Game Design, Programming and running a one-man games business…

My big slowdown function

Well I feared as much when I wrote this: but it turns out that, yup, that function is the slowest in the entire engine, at least until battle is joined. I really need to fix it.

Essentially what I’m doing there is maintaining a depth buffer for objects in the game. I then do some fancy processing on that buffer (all taking place in video card memory. I then really badly need to know the values of the depth buffer for about 100 different points, and based on the outcome of that, I either don’t draw, draw some stuff quite small, or draw it really big. In short, I’m scaling an object based on specific values of the depth buffer.

Right now, my engine does not use vertex shaders at all. I just use pixel shaders, and have vertex shaders as NULL. I’m pretty sure the solution to my problem is easy if I go to draw all of these objects, then write a vertex shader that can scale the object accordingly. the thing is, I’m using directx9 and therefore I really do have separate vertex and pixel; shaders. This is going to involve me reading up on the most undocumented stuff ever, which how vertex shaders and pixel shaders can be used in a 2D game under directx9.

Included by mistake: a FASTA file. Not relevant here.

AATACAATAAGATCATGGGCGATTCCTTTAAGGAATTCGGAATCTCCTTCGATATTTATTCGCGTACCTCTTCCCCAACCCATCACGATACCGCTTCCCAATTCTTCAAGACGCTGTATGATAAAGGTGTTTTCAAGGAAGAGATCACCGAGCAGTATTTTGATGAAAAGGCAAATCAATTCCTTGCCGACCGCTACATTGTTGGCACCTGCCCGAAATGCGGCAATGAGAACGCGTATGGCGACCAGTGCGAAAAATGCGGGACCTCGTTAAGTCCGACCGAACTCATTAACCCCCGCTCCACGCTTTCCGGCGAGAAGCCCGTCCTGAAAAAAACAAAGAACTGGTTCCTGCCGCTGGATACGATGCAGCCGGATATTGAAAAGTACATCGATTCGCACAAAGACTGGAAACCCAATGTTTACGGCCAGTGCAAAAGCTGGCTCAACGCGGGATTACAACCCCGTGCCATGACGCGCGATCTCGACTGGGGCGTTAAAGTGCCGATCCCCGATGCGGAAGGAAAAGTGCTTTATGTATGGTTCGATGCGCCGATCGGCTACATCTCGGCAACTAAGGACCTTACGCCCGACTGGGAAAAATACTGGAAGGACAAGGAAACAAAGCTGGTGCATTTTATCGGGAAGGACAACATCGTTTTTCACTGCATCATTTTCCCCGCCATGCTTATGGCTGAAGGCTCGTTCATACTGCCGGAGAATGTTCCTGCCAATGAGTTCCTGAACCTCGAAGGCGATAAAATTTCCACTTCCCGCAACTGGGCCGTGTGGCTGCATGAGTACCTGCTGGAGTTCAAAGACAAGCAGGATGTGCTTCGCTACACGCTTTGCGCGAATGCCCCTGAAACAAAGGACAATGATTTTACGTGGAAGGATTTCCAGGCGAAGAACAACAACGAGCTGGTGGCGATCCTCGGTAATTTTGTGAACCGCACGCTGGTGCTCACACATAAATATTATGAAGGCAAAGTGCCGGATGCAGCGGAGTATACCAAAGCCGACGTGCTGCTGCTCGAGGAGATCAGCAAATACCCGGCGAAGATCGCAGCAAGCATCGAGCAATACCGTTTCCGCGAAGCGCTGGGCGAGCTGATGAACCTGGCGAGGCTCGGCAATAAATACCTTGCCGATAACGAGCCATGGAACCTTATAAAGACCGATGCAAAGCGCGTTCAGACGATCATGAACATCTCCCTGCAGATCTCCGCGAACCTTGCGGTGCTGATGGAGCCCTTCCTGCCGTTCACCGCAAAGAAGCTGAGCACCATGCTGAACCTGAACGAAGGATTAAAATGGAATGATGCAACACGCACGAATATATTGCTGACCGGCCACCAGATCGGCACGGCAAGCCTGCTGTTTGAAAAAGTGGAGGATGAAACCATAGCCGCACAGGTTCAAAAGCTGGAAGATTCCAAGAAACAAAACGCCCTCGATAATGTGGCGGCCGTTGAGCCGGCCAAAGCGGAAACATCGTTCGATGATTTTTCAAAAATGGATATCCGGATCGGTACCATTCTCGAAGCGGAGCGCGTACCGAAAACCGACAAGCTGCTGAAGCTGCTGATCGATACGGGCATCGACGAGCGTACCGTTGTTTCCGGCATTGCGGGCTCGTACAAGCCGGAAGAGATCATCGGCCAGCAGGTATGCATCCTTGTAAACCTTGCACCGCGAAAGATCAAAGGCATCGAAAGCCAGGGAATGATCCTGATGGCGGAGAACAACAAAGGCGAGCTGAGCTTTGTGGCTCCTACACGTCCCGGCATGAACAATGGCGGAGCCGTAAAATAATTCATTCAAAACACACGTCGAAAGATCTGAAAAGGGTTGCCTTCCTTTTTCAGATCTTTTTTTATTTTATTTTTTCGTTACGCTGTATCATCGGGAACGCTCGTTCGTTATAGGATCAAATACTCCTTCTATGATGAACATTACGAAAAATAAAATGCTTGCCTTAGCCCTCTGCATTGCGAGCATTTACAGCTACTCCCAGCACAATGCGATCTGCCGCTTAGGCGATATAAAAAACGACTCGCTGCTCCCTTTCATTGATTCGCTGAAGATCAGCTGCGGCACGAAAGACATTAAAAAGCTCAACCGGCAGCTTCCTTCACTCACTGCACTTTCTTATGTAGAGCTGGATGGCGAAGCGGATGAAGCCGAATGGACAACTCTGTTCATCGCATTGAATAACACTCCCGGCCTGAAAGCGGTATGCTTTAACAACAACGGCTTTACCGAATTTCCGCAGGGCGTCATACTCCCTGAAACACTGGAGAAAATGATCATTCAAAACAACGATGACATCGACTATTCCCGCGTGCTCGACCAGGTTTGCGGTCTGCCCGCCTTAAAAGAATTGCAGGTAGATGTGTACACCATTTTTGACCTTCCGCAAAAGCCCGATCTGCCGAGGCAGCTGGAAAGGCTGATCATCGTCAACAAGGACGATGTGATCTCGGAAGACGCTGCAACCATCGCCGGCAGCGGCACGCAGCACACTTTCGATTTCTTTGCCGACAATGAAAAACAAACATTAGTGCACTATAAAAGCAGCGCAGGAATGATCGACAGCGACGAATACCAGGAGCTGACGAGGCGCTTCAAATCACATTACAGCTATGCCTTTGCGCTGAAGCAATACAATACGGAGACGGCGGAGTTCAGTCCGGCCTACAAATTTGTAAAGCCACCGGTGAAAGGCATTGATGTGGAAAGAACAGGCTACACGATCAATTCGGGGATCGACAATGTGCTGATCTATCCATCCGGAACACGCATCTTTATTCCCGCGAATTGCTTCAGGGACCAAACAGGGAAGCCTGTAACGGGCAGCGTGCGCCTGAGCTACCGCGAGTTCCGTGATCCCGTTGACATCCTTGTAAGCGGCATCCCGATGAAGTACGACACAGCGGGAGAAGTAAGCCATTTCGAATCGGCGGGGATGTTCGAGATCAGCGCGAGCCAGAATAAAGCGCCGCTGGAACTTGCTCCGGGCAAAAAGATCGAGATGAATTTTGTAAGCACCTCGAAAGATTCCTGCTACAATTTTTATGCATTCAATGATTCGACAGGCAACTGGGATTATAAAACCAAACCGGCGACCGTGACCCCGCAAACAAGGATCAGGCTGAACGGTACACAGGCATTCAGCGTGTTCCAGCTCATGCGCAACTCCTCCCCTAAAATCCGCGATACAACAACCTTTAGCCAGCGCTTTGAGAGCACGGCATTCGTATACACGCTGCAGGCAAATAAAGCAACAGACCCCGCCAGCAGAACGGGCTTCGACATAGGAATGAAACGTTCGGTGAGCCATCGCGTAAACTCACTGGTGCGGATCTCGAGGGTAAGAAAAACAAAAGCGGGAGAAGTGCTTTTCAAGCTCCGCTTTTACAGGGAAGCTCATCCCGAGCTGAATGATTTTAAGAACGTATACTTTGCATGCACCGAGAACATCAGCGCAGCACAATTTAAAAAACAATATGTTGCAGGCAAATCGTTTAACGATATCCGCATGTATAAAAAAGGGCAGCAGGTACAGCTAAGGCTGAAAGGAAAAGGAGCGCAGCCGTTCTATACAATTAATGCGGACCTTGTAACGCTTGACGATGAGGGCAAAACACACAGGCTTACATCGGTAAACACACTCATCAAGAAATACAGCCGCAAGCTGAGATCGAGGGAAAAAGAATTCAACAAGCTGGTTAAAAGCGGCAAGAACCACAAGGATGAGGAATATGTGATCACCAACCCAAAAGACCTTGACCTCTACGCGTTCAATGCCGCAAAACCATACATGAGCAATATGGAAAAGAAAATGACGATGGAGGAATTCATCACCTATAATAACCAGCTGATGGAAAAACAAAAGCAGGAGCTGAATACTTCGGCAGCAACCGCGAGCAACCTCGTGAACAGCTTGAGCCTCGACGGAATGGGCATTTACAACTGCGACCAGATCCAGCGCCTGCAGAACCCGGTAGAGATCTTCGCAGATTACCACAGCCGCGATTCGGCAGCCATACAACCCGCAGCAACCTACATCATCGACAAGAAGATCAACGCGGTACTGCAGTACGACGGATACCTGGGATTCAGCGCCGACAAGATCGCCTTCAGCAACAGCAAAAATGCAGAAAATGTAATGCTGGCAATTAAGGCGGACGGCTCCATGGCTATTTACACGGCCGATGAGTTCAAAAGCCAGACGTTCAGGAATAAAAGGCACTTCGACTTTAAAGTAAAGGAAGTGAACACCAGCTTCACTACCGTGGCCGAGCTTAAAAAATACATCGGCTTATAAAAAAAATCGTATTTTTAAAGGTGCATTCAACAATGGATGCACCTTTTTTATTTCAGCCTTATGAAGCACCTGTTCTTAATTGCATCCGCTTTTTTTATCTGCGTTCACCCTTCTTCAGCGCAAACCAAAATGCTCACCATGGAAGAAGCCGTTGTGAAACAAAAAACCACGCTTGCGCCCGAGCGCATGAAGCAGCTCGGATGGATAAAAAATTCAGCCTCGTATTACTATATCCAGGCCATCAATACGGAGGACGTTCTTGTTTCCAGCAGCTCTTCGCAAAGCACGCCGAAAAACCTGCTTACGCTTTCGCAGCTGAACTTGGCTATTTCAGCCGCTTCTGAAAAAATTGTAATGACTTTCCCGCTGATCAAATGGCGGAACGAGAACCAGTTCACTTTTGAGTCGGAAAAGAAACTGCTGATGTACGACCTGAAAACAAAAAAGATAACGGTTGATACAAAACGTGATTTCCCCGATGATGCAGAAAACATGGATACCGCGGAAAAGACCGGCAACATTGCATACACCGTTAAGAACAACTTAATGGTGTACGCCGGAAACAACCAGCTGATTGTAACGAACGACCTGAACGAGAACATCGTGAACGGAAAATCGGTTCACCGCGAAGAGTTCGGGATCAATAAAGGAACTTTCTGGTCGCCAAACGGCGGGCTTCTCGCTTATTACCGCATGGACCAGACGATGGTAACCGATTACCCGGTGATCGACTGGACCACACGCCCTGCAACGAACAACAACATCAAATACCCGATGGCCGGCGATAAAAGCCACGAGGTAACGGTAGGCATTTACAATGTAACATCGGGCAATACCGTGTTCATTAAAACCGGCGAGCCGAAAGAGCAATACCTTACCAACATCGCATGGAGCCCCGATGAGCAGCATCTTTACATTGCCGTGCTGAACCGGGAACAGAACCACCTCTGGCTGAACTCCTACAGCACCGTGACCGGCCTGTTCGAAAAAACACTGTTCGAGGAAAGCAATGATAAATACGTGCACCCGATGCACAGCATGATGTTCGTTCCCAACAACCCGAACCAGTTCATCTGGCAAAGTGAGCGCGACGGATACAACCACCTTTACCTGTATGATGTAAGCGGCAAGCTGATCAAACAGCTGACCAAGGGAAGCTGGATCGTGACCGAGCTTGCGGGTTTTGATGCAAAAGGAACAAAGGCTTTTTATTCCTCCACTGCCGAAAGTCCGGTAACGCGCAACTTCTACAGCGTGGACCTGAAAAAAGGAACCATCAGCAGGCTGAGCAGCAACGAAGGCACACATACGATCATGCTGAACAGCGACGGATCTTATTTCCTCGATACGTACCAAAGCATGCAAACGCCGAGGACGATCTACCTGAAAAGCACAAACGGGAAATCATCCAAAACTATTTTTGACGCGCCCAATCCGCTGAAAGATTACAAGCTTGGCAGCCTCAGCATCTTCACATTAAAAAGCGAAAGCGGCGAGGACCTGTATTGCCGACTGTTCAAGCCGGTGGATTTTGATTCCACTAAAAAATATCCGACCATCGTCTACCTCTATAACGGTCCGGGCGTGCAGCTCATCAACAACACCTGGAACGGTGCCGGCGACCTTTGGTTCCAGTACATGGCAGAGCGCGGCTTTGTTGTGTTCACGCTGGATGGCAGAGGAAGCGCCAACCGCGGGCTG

3 thoughts on My big slowdown function

  1. In the idea case, a bare-bones vertex shader to handle the same work that happens with the fixed function pipeline should take you very very little time. But you seem to want something more complex.

    If I understand correctly, what you want to do is try to read from that ‘depth buffer’ into your vertex shader code, in order to scale or discard some stuff, without copying that depth data back into the CPU.
    This thing is, this will mean you need to read from a texture inside a vertex buffer. I don’t know what your target hardware is, but doing this requires Vertex Texture Fetch capabilities, which is a Shader Model 3.0 feature, and has a sad history of not being supported on many DirectX 9.3 cards. NVIDIA 6600 and above support it, but ATI cards which are Dx9.3 (but not yet DX10) don’t properly support it. They do support an alternative technique called Render To Vertex Buffer (R2VB), but it’s an ATI hack, so you’d need two code paths to properly support this.

    AFAIK, all DX10 cards or newer support it through a SM3.0 shader, even when used through the DX9 API, but those pre-DX10 ATI cards will have issues.

  2. I’ve kind of got round it by keeping my current read-back system but doing an extra stage where I use a tiny tiny texture as an intermediate stage. It seems like locking a small part of a big render target takes forever, but locking the whole of a small render target is comparatively very quick :)

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